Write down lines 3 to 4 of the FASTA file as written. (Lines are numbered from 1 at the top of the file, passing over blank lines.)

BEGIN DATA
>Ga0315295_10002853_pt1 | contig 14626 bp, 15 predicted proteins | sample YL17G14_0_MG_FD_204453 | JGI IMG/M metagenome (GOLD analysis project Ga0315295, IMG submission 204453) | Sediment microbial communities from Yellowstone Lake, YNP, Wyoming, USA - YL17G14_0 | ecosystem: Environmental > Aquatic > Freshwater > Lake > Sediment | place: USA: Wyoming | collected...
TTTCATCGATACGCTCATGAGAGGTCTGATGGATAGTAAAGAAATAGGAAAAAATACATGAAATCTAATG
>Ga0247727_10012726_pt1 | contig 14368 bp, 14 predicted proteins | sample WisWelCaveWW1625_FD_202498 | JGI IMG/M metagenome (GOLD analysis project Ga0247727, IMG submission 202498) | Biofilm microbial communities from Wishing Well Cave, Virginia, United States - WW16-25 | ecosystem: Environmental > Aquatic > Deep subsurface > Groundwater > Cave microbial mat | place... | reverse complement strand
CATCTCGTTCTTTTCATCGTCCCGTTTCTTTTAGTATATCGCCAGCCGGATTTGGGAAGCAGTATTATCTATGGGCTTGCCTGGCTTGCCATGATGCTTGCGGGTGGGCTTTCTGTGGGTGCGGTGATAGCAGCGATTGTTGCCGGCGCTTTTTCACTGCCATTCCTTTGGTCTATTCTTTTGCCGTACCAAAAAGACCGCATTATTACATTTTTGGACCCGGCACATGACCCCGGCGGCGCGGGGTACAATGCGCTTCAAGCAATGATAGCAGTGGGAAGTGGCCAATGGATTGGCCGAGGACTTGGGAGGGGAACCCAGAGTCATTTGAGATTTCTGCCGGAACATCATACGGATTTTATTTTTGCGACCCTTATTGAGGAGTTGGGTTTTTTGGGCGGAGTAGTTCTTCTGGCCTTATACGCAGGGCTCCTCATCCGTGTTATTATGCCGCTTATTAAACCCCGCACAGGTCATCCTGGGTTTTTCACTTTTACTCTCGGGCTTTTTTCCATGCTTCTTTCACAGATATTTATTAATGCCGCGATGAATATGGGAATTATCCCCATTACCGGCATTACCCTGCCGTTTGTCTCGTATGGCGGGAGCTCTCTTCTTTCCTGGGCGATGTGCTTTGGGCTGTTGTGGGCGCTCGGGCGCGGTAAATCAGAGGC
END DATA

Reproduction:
>Ga0247727_10012726_pt1 | contig 14368 bp, 14 predicted proteins | sample WisWelCaveWW1625_FD_202498 | JGI IMG/M metagenome (GOLD analysis project Ga0247727, IMG submission 202498) | Biofilm microbial communities from Wishing Well Cave, Virginia, United States - WW16-25 | ecosystem: Environmental > Aquatic > Deep subsurface > Groundwater > Cave microbial mat | place... | reverse complement strand
CATCTCGTTCTTTTCATCGTCCCGTTTCTTTTAGTATATCGCCAGCCGGATTTGGGAAGCAGTATTATCTATGGGCTTGCCTGGCTTGCCATGATGCTTGCGGGTGGGCTTTCTGTGGGTGCGGTGATAGCAGCGATTGTTGCCGGCGCTTTTTCACTGCCATTCCTTTGGTCTATTCTTTTGCCGTACCAAAAAGACCGCATTATTACATTTTTGGACCCGGCACATGACCCCGGCGGCGCGGGGTACAATGCGCTTCAAGCAATGATAGCAGTGGGAAGTGGCCAATGGATTGGCCGAGGACTTGGGAGGGGAACCCAGAGTCATTTGAGATTTCTGCCGGAACATCATACGGATTTTATTTTTGCGACCCTTATTGAGGAGTTGGGTTTTTTGGGCGGAGTAGTTCTTCTGGCCTTATACGCAGGGCTCCTCATCCGTGTTATTATGCCGCTTATTAAACCCCGCACAGGTCATCCTGGGTTTTTCACTTTTACTCTCGGGCTTTTTTCCATGCTTCTTTCACAGATATTTATTAATGCCGCGATGAATATGGGAATTATCCCCATTACCGGCATTACCCTGCCGTTTGTCTCGTATGGCGGGAGCTCTCTTCTTTCCTGGGCGATGTGCTTTGGGCTGTTGTGGGCGCTCGGGCGCGGTAAATCAGAGGC